Matt Zahab 
Yeah, it’s truly banana land’s there. It’s a pure bread shit show. And again, it’s unfortunate because a lot of us, myself included, are like, oh, there’s a little bit of light at the end of the tunnel. And now it’s like, oh, sweet. Now we have two wars on our hand, potentially World War III. We have one of the most bleak and terrible economical outlooks that we’ve had probably since 2008. And of course, we have an election next year. I mean, I often say we even though I’m not American, it’s just as a Canadian, you’re technically a byproduct of America. So even though you’re Canadian, you’re technically American. 

Oliver Linch 
I think the king disagrees, but I’m not so sure. 

Matt Zahab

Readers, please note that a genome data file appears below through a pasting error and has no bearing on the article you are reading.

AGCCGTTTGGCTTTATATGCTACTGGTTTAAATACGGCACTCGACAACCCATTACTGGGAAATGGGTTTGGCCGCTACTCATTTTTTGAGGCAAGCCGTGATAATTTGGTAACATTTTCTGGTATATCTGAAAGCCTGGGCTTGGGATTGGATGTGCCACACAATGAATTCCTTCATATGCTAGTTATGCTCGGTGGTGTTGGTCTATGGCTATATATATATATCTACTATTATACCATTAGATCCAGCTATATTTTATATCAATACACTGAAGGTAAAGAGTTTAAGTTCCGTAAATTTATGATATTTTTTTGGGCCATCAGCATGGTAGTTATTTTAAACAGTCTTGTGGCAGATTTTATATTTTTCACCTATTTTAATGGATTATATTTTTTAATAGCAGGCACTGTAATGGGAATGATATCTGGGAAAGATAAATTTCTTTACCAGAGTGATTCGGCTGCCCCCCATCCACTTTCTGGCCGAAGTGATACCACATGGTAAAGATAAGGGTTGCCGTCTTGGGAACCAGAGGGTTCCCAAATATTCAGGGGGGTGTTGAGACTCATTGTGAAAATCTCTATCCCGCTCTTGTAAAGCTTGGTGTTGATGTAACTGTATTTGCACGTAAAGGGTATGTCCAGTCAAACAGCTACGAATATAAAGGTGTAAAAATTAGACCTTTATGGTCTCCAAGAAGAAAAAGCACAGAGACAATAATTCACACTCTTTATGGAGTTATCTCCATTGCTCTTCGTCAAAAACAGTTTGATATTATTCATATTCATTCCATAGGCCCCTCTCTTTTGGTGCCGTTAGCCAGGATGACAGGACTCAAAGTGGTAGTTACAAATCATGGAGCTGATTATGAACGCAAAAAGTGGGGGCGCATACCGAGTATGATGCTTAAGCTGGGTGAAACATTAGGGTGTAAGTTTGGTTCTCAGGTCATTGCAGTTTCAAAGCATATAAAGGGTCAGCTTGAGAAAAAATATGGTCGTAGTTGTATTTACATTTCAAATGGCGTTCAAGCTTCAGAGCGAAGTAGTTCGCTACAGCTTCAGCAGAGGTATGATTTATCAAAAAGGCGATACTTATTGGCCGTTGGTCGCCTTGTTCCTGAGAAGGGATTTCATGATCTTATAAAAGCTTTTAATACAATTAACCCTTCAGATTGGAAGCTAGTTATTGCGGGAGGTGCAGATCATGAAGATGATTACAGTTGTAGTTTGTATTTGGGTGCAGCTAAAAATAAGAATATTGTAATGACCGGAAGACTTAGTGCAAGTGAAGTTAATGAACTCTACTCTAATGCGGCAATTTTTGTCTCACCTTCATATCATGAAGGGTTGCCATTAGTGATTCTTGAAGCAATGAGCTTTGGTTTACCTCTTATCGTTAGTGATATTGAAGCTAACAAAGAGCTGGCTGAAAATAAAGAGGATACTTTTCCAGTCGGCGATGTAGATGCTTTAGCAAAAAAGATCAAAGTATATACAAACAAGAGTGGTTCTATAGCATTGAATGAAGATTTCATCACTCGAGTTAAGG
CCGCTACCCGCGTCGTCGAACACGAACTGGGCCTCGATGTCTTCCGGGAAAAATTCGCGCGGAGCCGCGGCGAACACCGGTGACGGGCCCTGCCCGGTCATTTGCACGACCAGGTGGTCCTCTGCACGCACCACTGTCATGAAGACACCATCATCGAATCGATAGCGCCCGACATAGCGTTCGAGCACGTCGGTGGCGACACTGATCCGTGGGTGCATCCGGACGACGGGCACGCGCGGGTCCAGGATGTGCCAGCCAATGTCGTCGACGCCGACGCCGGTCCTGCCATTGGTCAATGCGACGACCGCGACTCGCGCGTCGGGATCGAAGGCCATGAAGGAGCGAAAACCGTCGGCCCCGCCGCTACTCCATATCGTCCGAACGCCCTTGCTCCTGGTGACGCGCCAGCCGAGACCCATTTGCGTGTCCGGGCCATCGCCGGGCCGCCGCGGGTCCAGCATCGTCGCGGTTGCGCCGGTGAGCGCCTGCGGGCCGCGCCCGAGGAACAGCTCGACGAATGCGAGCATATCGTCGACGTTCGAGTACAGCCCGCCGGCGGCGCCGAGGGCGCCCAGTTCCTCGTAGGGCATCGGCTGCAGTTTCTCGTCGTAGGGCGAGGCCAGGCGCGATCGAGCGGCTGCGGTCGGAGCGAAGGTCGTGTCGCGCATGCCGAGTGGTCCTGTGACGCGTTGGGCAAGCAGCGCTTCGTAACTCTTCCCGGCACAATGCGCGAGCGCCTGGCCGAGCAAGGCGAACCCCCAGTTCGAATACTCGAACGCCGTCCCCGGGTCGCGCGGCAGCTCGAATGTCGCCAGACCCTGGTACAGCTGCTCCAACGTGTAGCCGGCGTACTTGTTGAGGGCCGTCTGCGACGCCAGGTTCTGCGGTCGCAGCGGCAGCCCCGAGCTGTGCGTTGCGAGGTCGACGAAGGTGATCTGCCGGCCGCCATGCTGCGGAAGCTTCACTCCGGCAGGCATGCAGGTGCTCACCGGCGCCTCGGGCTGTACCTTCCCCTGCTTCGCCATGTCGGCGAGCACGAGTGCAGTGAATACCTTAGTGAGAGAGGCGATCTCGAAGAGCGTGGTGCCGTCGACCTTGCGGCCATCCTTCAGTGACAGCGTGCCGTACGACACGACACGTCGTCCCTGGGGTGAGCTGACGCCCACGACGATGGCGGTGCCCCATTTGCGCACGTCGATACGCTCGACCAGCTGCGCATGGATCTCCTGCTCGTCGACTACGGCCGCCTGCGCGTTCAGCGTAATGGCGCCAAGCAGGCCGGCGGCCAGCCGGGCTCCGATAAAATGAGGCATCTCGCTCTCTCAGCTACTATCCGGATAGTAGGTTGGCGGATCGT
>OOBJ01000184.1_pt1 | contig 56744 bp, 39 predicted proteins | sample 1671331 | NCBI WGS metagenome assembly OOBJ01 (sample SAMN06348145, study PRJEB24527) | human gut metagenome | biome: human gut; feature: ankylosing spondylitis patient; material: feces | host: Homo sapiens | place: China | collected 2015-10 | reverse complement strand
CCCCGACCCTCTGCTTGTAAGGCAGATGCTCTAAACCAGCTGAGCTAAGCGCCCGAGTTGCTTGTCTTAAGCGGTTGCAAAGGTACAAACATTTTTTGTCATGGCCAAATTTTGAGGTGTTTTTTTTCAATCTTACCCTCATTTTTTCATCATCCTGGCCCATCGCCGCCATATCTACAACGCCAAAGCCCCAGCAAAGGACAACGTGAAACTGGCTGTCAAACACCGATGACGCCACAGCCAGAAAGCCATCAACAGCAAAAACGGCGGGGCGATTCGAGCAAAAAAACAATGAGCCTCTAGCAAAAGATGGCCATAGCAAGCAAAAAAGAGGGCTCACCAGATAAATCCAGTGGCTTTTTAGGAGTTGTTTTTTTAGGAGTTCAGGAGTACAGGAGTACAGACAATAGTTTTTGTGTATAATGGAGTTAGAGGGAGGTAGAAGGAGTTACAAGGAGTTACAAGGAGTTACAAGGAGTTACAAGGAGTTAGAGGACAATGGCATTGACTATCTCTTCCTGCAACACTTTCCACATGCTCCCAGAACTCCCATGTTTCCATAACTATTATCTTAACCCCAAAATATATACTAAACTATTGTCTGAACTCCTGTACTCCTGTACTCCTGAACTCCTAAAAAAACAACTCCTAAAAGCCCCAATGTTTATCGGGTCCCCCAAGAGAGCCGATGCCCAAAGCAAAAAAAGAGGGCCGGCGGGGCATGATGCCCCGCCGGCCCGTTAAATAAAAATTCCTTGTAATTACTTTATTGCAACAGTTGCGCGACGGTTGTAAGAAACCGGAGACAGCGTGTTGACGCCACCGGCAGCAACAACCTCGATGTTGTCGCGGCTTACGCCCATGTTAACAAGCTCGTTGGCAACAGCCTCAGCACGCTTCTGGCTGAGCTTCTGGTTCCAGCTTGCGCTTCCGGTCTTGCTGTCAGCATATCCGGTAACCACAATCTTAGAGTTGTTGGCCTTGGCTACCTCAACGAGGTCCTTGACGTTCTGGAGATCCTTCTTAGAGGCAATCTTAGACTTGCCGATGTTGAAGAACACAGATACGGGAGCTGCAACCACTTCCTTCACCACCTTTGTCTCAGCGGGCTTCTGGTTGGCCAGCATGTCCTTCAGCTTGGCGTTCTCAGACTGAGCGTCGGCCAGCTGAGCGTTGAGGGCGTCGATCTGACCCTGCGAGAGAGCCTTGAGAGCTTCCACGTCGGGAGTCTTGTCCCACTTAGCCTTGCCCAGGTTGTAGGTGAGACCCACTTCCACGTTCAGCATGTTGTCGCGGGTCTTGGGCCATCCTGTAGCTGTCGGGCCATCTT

I love that. But look, Oli, we got to take a quick break and give a huge shout out to our sponsor, the show. And when we get back, we are going to get into everything Bittrex global related, a little bit of history, the awesome win by you guys with SEC. And like Oli spoke about as well, Bittrex USA, which is now, I guess, no longer a part of Bittrex global. Well, it is, but it isn’t. We’ll get into that in one second. Before then, huge shout out to PrimeXBT, longtime friends of cryptonews.com and longtime sponsors of the Cryptonews Podcast. We love these guys as they offer a robust trading system for beginners and professional traders. It doesn’t matter if you’re a rookie or a vet, you can easily design and customize your layouts and widgets to best fit your trading style. PrimeXBT is also running an exclusive promotion for listeners of the Cryptonews Podcast. Use the promo code, CRYPTONEWS50. That’s CRYPTONEWS50. All one word to receive 50% of your deposit, credited to your trading account. Again, that is CRYPTONEWS50. All one word to receive 50% of your deposit. Credited to your trading account. And now back to the show with Oliver. Let’s get into Bittrex. Star the show here. Bittrex global, excuse me, not just Bittrex. You got to walk me through and walk our listeners through the SEC lawsuit. What exactly happened there? The split of, you know, Bittrex as a whole and then Bittrex global, Bittrex USA. It seems like many crypto exchanges have unfortunately followed, well, I guess, fortunately is rather the correct word, the same suit. And again, this is just cherry on the cake, fortifying your point from about two minutes ago. America has no clue what they’re doing when it comes to crypto regulation. And if you have an exchange there, you either pretty much only operate there or you operate for every other country in the world. It’s absolute bananas. The floor is yours. Tell us what happened. And I guess start with a little bit of history of Bittrex because you guys are indeed one of the longest and, you know, in most secure exchanges on the planet as well.